Gardening

Uses For Herbs You Might Not Know About

I’ve often been asked about uses for herbs, since I love to grow them. I love them for the fragrance primarily.

But I will often step out the French doors and snip chives for soup, a baked potato or a salad.

But there are many other uses for herbs that don’t include food. For instance, did you know you can clean your toilets with thyme?

Did you know you can freshen your floors with lavender?

Lavender: In Medieval times lavender was used to refresh stale or sickly air. You can use it on carpet for bad odors and to fight bacteria.

Make your own floor deodorizer with 8 drops of lavender oil to 1/2 cup of baking soda. Sprinkle it over your carpet. Let sit for a few minutes and then vacuum.

Did you know that rosemary deters mosquitoes?

Rosemary

Rosemary: Rosemary can be used to keep mosquitoes at bay, and it can also be a hair rinse.

To strengthen your hair and eliminate dandruff, rinse your hair in a cooled solution of boiled rosemary leaves and water.

Did you know that lemon balm is a great all purpose cleaner?

Lemon Balm

Lemon Balm: Lemon balm makes a fantastic homemade all purpose cleaner. It is both antiviral and antibacterial.

Mix equal parts water and white vinegar in a glass bottle with a few drops of lemon balm essential oil to clean.

Did you know that peppermint can soothe your headache?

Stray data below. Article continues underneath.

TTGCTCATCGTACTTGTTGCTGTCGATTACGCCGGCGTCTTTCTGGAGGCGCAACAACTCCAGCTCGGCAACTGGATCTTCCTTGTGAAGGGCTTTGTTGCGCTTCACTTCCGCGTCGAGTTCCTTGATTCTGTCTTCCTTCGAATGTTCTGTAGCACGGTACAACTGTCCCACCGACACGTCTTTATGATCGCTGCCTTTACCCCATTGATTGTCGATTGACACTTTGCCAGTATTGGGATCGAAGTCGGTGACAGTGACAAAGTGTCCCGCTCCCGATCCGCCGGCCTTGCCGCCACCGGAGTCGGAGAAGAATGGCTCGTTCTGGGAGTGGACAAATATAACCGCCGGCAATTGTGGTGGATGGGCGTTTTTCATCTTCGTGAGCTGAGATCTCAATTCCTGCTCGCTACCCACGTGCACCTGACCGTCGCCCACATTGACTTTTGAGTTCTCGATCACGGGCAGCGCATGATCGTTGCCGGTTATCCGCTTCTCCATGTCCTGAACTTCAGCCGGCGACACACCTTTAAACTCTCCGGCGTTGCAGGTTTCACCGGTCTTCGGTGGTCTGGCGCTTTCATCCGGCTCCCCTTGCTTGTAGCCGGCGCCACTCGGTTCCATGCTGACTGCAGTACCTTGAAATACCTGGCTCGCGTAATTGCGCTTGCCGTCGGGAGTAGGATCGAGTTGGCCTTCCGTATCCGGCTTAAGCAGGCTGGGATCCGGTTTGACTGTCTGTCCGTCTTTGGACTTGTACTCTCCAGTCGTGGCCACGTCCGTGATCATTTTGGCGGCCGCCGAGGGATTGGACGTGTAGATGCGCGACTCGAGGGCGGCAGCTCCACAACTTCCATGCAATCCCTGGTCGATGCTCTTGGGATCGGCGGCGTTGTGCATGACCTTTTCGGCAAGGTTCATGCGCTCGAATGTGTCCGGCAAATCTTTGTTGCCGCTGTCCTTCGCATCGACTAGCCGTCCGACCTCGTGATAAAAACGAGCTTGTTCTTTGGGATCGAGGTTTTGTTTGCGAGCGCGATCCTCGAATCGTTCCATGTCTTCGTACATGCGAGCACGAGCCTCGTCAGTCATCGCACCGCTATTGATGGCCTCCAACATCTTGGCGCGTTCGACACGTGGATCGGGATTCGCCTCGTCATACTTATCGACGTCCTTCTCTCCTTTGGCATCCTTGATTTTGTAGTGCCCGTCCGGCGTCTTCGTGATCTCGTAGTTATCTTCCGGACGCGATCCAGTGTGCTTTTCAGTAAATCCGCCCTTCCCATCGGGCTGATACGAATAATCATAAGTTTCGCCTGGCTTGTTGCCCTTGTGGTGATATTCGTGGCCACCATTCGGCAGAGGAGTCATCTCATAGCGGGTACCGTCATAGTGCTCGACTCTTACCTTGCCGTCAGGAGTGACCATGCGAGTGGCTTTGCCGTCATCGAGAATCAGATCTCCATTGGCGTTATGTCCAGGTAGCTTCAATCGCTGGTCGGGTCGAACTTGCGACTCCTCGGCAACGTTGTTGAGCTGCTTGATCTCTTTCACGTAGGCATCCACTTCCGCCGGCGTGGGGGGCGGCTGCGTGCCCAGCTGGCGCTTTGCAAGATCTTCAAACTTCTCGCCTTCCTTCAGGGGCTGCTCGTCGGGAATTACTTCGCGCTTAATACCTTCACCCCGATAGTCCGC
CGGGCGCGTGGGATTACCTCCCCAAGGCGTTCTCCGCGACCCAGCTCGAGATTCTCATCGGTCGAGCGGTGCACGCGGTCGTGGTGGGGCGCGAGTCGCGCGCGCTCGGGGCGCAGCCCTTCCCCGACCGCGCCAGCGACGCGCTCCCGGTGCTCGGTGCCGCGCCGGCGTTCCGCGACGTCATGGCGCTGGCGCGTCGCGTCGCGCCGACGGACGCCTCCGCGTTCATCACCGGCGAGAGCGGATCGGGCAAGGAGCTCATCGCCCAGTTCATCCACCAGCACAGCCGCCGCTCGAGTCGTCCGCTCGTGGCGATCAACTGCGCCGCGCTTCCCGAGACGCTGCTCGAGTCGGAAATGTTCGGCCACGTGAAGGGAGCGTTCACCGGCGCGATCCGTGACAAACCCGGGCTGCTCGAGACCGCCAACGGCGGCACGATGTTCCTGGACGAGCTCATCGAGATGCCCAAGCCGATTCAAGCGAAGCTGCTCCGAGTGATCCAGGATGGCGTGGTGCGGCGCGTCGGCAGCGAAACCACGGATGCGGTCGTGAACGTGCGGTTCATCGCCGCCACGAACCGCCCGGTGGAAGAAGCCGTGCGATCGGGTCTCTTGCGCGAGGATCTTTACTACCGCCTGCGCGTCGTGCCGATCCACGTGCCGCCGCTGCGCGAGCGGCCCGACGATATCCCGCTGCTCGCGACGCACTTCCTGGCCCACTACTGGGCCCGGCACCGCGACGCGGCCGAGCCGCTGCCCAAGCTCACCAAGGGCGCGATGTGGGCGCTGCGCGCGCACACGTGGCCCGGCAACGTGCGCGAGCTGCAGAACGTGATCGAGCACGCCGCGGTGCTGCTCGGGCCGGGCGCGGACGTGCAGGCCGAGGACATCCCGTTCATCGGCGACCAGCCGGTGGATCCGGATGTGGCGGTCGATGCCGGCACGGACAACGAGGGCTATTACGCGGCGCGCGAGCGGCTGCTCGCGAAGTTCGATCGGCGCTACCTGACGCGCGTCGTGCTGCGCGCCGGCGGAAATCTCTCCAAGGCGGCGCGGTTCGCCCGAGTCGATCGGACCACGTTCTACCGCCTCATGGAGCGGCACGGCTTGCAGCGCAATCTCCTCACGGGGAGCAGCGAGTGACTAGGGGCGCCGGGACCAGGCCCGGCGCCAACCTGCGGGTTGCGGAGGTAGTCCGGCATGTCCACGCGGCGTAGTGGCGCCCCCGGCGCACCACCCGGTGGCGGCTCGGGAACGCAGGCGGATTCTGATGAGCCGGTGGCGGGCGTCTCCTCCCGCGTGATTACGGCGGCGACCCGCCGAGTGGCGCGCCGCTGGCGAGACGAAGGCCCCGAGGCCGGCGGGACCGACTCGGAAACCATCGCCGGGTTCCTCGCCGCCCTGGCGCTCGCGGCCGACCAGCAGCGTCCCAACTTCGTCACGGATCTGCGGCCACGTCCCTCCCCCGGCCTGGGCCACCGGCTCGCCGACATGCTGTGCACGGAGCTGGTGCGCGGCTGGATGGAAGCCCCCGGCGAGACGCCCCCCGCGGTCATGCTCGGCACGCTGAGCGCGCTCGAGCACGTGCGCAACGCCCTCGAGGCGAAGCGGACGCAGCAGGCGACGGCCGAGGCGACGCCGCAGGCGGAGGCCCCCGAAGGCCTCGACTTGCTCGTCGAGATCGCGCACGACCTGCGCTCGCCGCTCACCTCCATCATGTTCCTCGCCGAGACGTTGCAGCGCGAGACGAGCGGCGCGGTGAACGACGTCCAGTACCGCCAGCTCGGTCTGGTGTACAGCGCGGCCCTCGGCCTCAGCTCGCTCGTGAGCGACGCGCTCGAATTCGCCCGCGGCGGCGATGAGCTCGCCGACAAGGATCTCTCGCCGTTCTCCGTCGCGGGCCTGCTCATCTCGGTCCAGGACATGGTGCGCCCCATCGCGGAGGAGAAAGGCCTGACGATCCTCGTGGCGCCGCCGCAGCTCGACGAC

Peppermint

Peppermint: Peppermint is a popular herb used in aromatherapy to sooth headaches and relieve tension.

To sooth a pounding head, add 5 to 7 drops of peppermint oil to a small bowl of ice water. Dip a washcloth in the mixture, wring in out, and then apply the washcloth to your forehead for 10 to 15 minutes.

You could also put several drops of peppermint oil on a washcloth and bring it in the shower with you for a minty steam.

Did you know that basil can be used as an anti-bacterial and acne treatment?

Basil: Basil is great for treating acne and other infections because of its antibacterial and ant-inflammatory properties.

Below I have lemon basil along with pineapple sage and lemon verbena, my two favorite scented herbs.

Charlie loves to snack on pineapple sage when his tummy is upset.

For a natural acne treatment solution, simply soak fresh basil leaves in hot water for 20-30 minutes. After the water has cooled, apply the liquid to problem spots using a cotton ball.

Did you know that thyme is a natural disinfectant?

Thyme: Thyme is a natural disinfectant and antiseptic due to the oil called thymol, which it contains.

Rather than using harsh, toxic chemical cleaners around your house, try using thyme instead.

Simply add fresh thyme to boiling water and then mix with a light, vegetable-based soap. Pour the solution onto a spray bottle and use it to clean hard surfaces in your bathroom, kitchen, or other areas of your house.

Did you know that parsley can remove dark circles from under your eyes?

Parsley: Parsley is often added to beauty products. This is because it contains vitamin K, chlorophyll, vitamin C, and other active compounds that help to lighten and tighten skin.

It also works great as an anti-inflammatory agent. Next time you have dark circles under your eyes, try spreading crushed parsley on your skin.

Did you know that mint will keep mice away?

Mint mixed with shasta daisies

Mint: Although most humans love the smell of fresh mint, mice absolutely hate it. Keep mice away from your home by scattering crushed mint or mint oil around problem areas of your house.